Prices for the Mazda6 range from £23,195 to £33,585 across SE-L Nav+, SE-L Lux Nav+, Sport Nav+ and GT Sport Nav+ trims.

About £900 separates the saloon and tourer, the former with 480 litres of boot space and the latter from 522 litres to 1,644 litres (with seats folded).

Among the standard equipment across the Mazda6 range are heated, electrically folding door mirrors; LED self-levelling headlights; front and rear parking sensors; a colour head-up display featuring speed and sat-nav information; a colour TFT instrument display featuring traffic sign recognition; an eight-inch touchscreen infotainment system; and dual-zone climate control.

From SE-L Lux Nav+ trim upwards, all Mazda6s feature leather seats (heated  in front), a heated steering wheel and a reversing camera. From Sport Nav+ trim, smart keyless entry, a Bose sound system and a wiper de-icing system feature.

The flagship GT Sport Nav+ features real Japanese Sen Wood trim, brown Nappa leather and suede roof lining to deliver a cabin that is up there with the best in this class, alongside a 360-degree manoeuvring camera and adaptive LED headlights.   

Standard safety technology also abounds across the range. Blind spot monitoring, lane-keep assist and automated emergency braking are all standard.

The new Mazda6 finds itself battling against a market segment that suffered a 25% decline in 2017, but looks to be one of the best-equipped and well-designed options available.

Just how many diesel drivers will turn to that 2.5-litre unit remains to be seen, however.

 

Q&A: Jeremy Thomson, managing director, Mazda UK

Jeremy Thomson,  managing director, Mazda UK It’s a challenging market, how is Mazda faring so far and what positives can be taken from the start to 2018?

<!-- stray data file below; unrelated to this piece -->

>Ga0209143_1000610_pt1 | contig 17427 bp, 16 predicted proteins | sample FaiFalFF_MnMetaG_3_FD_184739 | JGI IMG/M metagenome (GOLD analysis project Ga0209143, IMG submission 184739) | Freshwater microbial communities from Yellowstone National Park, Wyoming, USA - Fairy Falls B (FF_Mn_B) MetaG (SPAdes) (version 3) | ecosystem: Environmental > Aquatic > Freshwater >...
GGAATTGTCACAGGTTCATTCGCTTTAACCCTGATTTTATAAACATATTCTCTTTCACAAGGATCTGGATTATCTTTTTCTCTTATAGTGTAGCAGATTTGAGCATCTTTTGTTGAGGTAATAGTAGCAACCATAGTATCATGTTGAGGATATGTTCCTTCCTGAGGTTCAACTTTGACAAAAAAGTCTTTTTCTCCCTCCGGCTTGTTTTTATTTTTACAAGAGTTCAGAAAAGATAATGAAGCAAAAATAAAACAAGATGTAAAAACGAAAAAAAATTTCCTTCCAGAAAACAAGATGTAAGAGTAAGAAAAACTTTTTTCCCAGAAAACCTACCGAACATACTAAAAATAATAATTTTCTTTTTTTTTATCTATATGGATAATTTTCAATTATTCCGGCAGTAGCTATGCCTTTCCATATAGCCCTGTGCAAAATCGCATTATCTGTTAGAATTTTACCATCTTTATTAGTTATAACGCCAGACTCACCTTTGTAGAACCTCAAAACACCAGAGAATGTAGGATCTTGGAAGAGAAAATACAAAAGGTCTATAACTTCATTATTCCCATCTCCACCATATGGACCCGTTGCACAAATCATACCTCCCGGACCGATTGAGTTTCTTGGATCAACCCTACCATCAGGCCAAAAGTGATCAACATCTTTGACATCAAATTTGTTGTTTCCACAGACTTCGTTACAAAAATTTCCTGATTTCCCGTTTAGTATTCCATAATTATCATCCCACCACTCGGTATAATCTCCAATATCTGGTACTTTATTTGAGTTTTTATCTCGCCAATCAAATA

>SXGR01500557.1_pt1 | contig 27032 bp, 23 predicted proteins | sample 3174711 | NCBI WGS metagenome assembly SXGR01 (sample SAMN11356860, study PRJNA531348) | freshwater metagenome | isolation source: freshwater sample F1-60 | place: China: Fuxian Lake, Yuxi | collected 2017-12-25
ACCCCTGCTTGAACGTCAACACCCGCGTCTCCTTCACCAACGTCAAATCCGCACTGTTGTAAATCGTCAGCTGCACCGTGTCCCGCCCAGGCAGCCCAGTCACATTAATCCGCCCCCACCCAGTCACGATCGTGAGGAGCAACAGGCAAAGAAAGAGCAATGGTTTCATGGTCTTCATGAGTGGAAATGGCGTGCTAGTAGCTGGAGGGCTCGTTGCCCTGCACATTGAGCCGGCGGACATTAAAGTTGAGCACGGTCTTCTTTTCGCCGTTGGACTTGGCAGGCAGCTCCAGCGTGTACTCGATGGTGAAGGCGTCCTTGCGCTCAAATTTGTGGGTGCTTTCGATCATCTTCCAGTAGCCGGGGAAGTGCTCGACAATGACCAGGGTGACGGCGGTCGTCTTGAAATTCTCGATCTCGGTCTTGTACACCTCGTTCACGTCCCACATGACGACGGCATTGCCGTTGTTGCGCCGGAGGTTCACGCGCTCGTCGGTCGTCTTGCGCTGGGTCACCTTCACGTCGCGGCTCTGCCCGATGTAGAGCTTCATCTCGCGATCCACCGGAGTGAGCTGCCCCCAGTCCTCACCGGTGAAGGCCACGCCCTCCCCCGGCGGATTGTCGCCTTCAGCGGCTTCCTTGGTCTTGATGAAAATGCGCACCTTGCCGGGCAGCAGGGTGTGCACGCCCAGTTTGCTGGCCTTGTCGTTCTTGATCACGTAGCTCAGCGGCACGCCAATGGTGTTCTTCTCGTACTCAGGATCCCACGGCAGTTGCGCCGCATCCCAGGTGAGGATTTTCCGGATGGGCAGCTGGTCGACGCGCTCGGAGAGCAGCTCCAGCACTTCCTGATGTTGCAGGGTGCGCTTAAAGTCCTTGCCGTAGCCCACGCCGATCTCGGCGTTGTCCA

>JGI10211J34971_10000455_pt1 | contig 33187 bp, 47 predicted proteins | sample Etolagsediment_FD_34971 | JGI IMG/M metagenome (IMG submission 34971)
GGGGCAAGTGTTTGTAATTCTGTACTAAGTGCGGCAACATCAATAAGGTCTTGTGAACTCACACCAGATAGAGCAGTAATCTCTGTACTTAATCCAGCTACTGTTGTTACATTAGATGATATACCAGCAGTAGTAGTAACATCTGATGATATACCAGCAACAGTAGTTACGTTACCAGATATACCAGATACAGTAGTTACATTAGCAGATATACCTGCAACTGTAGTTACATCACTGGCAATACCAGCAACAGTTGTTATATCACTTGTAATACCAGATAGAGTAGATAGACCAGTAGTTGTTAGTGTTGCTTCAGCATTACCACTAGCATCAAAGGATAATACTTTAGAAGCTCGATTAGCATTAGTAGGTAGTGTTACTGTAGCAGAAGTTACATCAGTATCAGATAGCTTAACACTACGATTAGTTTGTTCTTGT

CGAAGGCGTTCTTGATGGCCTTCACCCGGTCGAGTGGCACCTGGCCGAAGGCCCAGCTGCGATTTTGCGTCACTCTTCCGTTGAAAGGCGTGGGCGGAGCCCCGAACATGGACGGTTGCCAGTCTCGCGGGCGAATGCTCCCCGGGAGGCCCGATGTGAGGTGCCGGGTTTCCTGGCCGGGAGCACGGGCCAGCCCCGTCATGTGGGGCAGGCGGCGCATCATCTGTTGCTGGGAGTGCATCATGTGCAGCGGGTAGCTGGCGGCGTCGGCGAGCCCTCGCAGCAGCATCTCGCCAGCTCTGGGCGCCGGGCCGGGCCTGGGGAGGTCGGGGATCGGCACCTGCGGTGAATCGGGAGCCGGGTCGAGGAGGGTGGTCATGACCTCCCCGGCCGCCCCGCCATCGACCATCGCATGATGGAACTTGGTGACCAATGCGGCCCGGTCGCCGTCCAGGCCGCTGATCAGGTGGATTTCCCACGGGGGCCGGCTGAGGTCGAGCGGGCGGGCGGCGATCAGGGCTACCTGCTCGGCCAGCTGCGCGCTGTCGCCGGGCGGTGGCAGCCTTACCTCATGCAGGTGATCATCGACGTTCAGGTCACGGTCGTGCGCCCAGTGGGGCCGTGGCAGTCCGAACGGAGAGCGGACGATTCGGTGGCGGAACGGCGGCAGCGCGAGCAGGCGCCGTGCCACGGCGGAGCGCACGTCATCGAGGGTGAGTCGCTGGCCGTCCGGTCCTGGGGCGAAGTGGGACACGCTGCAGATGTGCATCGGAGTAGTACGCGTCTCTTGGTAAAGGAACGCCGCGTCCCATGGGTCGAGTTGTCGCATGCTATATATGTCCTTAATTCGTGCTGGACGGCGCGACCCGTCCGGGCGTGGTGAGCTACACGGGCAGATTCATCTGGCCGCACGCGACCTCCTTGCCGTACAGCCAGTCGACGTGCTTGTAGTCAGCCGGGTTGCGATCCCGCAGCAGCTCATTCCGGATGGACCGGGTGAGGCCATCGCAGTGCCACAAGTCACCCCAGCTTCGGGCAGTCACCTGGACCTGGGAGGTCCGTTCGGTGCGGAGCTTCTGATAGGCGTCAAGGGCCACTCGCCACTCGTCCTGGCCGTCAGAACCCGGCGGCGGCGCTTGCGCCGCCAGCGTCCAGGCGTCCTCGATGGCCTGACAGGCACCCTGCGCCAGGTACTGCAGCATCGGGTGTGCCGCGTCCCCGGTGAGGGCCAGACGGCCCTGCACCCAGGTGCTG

Our 130 dealers are quite happy, despite the switch to WLTP and the arrival of GDPR. Our sales are down 3% in a market down 6% and our retail sales are actually up 2%. Retail accounts for 54% of our sales now. We’ve pulled out of the expensive fleet channels, but still have a strong base among user-choosers. On top of that, Mazda MyWay has produced 375 sales and we are preparing for a wider trial roll-out.

What are your hopes for Mazda MyWay and how many retailers are on board?

Ford has about 450 retailers. That gives it a huge advantage. Having twice as many Mazda dealers isn’t viable. I genuinely guard profitability. With MyWay, we think we will be able to spread our territory and influence with our existing retailers and offer something to customers that is very much bespoke, face-to-face service. I was conscious that we had to have proof of concept before we took this to the network and we now have that. We’re live with five retailers and if all goes well, we will roll it out to the rest.

How has the shift away from diesel affected Mazda’s product planning with the Mazda6?

We still believe in a future for diesel. The market’s down 25% and it’s no different for Mazda, but it is still very much the right solution for many customers. In the Mazda6, we anticipate that the mix will be 55% diesel.

There’s a new petrol engine in the new Mazda6. What are its key selling points?

Buyers will benefit from a new focus on safety as standard. There’s a colour head-up display, lane-keep assist as standard and automatic emergency braking, which delivered a five-star Euro NCAP rating. The engine’s probably not something we’d have brought to the UK had the market not shifted so much away from diesel, but it’s a good fit.

What will be the sweet spot for the car, in terms of product mix and the customers it finds a home with?

The mix will be 50% fleet, largely down to our withdrawal from those high-cost channels. We expect the SE-L Nav diesel to be the most popular derivative. Within its segment, the Mazda6 claims between 10% and 15% of the market share and in every one of the past five years it has outsold the Ford Mondeo in retail, so it still holds real appeal. Between 2003 and 2010, it was our best-selling car.